Flaky Tart Crust
Published by Knopf
The fat in our tart dough is mostly butter with a little shortening. Many people think that an all-butter crust is the goal. But even Julia Child, America’s foremost champion of butter, recommends making crusts with a combination of butter and shortening. Butter for its inimitable flavor, and shortening because that’s what makes a crust flaky.
We call for butter to be cut into ¼-inch cubes to make tart dough. The truth is, you only need to cut it that small if you’re making crust by hand. If you’re using a food processor, the whirling metal blade works so well to cut up the butter that you can get away with roughly chopping it into slabs.
Once you have the food processor out (if you’re using one) and the counters all floured up, we think it’s a great idea to make as much dough as you’ll use for the next 2 months. But don’t make the mistake of doubling the recipe. Make a batch of dough, and then make it again. And again. Making dough in small batches is key. When you make crust dough in bigger batches, you have to work it more, to cut the butter into the flour and then to work the dough into a ball. Working dough is bad. Overworking dough is a crust crime.
Total Timeunder 2 hours
Make Ahead RecipeYes
Recipe Coursedessert, main course
Dietary Considerationdessert, main course
Five Ingredients or LessYes
Taste and Texturebuttery, rich
Type of Dishpie, savory/pot pie, tart
- 2½ cups unbleached all-purpose flour
- 1 teaspoon sugar
- 1 teaspoon salt
- 12 tablespoons (1½ sticks) cold unsalted butter, cut into ¼-inch cubes
- 5 tablespoons solid vegetable shortening
- A small glass of ice water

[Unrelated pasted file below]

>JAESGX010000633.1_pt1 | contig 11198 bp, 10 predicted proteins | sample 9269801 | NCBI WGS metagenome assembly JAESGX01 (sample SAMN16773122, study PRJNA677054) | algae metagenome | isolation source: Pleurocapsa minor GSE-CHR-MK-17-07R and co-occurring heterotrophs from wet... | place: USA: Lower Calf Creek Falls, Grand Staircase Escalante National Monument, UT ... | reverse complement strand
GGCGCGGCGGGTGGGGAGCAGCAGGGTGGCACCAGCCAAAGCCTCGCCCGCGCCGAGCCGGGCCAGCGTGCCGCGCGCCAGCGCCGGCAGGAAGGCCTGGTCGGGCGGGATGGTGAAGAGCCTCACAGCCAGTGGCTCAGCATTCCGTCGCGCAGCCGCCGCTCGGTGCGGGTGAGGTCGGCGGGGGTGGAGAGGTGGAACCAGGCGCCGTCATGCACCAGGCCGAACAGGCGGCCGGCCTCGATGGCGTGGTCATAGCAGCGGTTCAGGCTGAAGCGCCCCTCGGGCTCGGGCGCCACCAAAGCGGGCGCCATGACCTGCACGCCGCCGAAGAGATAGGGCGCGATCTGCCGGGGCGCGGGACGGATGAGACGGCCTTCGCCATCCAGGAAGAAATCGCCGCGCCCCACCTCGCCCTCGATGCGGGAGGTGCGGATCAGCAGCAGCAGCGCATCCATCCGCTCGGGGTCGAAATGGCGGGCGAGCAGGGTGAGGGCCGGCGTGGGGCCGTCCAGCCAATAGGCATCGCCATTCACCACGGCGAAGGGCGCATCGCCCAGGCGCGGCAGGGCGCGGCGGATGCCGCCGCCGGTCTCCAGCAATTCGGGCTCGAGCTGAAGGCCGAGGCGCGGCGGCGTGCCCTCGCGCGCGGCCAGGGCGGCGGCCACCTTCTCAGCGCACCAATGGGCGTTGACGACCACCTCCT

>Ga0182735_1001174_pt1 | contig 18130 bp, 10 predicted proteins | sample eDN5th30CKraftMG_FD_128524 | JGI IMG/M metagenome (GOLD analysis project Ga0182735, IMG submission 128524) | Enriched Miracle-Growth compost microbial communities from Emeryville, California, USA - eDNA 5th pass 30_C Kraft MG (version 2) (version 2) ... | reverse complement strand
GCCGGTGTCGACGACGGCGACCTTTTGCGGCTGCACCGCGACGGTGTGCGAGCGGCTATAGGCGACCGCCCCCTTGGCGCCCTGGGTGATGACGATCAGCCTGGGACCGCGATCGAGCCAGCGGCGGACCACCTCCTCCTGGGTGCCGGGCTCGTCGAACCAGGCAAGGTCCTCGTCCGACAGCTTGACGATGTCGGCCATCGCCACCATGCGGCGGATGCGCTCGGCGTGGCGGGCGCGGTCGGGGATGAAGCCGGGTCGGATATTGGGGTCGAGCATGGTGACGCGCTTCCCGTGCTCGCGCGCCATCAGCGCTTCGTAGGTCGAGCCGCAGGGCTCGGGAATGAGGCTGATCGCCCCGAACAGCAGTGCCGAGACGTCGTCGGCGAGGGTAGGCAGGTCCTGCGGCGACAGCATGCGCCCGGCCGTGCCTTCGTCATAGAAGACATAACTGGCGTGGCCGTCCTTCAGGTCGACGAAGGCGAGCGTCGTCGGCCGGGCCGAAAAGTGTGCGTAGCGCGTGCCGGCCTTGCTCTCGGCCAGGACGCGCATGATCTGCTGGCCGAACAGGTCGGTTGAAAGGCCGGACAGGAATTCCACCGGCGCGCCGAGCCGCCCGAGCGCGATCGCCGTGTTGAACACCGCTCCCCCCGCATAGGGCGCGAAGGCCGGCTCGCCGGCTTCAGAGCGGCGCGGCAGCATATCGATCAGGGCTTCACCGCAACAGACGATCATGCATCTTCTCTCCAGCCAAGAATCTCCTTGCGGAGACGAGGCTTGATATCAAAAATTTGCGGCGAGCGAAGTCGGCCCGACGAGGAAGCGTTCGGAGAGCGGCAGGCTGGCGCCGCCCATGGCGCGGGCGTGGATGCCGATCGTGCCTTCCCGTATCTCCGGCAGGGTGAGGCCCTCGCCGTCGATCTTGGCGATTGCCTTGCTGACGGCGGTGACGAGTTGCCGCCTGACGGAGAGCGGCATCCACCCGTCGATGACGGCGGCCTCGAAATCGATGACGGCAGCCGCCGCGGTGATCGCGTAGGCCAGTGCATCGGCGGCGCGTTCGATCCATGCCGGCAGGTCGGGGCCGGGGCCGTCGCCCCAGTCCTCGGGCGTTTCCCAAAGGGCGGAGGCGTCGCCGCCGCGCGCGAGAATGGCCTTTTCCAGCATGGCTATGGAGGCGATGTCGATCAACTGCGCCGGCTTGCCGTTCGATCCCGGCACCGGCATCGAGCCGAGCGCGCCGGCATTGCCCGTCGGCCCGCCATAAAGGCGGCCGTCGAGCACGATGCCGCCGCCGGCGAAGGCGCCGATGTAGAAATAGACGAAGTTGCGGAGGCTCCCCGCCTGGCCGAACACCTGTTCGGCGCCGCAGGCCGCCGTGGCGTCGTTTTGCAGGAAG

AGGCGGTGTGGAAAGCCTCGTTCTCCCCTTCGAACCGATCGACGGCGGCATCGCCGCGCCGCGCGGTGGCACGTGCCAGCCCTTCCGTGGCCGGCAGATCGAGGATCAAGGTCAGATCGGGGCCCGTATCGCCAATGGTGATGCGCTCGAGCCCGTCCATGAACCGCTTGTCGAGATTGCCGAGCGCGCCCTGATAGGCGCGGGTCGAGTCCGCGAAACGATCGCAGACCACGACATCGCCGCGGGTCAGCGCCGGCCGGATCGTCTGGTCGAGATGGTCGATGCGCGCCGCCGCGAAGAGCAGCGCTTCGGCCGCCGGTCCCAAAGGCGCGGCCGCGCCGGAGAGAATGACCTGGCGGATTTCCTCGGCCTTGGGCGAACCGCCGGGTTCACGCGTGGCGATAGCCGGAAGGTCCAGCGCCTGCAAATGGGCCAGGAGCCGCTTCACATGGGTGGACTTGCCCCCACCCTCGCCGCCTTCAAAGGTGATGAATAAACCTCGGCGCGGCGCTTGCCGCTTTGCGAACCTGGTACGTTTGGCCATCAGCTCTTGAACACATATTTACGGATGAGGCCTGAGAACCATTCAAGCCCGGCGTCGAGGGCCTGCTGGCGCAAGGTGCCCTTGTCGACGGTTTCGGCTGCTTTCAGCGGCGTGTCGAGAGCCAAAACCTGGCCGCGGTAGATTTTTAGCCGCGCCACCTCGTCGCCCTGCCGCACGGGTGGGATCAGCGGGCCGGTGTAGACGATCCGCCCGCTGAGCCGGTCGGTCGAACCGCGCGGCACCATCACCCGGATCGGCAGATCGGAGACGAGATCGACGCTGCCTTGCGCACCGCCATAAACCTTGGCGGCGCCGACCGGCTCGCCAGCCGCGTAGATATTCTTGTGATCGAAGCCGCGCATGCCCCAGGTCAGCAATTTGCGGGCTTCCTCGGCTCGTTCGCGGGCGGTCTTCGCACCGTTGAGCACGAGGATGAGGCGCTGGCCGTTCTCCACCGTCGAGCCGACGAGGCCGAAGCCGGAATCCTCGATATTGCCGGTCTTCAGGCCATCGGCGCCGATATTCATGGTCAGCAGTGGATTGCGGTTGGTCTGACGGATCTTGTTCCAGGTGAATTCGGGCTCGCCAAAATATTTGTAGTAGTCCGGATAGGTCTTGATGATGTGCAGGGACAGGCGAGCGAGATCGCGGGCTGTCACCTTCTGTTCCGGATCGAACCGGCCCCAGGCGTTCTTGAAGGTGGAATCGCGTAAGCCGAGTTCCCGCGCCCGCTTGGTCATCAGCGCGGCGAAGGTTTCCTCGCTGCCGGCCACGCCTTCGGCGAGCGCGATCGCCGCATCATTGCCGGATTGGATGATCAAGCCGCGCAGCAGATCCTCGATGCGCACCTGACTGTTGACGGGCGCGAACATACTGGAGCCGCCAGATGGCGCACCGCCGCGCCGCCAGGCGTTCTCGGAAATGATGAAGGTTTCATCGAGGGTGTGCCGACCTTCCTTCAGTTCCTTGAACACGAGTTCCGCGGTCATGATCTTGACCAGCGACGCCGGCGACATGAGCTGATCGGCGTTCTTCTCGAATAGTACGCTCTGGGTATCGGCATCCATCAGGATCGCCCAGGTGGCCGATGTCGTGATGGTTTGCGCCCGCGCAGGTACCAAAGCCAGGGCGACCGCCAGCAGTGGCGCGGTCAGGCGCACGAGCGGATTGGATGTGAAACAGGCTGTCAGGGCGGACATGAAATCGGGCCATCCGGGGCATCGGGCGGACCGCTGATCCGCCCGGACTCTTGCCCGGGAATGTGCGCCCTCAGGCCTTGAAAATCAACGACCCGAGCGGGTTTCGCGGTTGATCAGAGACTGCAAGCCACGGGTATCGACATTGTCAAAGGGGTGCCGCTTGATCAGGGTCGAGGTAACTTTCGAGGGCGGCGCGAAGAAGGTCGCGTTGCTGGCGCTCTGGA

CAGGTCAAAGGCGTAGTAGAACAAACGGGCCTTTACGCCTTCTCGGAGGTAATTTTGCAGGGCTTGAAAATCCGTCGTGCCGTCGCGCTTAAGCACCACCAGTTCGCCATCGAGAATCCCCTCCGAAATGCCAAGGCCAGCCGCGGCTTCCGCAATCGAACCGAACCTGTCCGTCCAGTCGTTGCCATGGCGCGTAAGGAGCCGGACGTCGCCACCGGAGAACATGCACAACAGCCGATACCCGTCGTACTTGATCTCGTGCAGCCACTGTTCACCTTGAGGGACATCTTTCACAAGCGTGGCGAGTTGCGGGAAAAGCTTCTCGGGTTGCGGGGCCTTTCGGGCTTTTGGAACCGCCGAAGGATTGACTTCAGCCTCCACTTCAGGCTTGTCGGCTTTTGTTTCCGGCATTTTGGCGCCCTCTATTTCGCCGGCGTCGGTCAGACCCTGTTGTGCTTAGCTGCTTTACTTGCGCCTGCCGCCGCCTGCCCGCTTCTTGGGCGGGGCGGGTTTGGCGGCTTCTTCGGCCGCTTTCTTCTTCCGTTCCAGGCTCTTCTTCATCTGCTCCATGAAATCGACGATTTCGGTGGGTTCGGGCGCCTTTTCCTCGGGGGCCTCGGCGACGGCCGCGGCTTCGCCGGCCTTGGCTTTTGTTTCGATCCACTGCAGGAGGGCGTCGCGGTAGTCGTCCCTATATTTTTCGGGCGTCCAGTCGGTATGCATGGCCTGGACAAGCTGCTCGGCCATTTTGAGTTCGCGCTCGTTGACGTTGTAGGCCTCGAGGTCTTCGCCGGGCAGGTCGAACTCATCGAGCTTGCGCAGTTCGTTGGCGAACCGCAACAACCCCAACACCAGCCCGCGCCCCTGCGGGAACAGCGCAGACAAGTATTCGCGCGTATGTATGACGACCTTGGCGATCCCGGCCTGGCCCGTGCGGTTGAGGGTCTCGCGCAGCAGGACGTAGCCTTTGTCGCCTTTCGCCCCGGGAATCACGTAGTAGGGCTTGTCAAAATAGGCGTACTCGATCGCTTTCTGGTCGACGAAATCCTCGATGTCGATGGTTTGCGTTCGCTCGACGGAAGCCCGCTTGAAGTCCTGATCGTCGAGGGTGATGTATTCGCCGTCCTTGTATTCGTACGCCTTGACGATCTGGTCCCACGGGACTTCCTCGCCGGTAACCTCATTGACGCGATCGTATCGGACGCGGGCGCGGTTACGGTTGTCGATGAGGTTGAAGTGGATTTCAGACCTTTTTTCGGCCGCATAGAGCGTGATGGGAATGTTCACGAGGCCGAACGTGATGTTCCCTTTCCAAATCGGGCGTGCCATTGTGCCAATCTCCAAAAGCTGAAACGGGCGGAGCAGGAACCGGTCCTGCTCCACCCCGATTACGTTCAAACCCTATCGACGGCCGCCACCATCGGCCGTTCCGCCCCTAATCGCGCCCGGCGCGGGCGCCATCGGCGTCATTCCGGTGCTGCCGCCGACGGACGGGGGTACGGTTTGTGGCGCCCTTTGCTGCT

- 1 9-inch tart pan (with fluted edges and removable bottom)
Dump the flour, sugar, and salt into the bowl of a food processor fitted with a metal blade, and pulse a couple of times to make sure the salt is distributed evenly throughout the flour.
Add the butter and the shortening all at once, and pulse five to ten times, until the mixture forms little balls, like moist crumbs, and no chunks of butter or shortening remain. You must pulse, not run, the food processor. The worst thing that could happen at this stage of the crust-making game would be for the flours and fats to come together completely into a paste.
Remove the blade from the food processor, and dump the crumbs into a big bowl. Sprinkle a tablespoon of ice water over the surface of the crumbs. Repeat with 3 more tablespoons of ice water.
Use your hands or a wooden spoon to bring the dough together. Add more water if you have to, 1 tablespoon at a time. The dough should be just past crumbly and just barely coming together. You don’t want it to be so wet that it sticks together or turns sticky-white in color.
Cut the dough in half, press each of the halves into a disk, and wrap the disks in plastic wrap. Refrigerate the dough for at least 30 minutes before rolling it out.
If you are par-baking or prebaking your crust, position your oven racks so that one is in the center, and preheat the oven to 400 degrees.
Roll out one disk of dough to 3/8 inch thick. Fit the dough into your tart pan.
For a prepared crust, refrigerate the dough that has been fitted into a tart pan until you’re ready to use it.
For a par-baked crust, prick holes in the tart dough with the tines of a fork. Line the bed of the tart with parchment paper or aluminum foil, and weigh it down with pie weights or dried beans. Place the tart shell on the center rack in the oven, and bake for 10 minutes at 400 degrees. Remove the tart shell from the oven, and remove the paper and weights from the pan. Return the tart shell to the oven, and bake it for another 5 minutes, until the bed of the tart shell appears dry. Remove the tart shell from the oven, and set it on a wire rack to cool.
. For a prebaked crust, follow the instructions for the par-baked crust, but increase the second baking time to 15–18 minutes, or until the tart shell is golden brown all over.
2003 Frank Mentesana and Jerome Audureau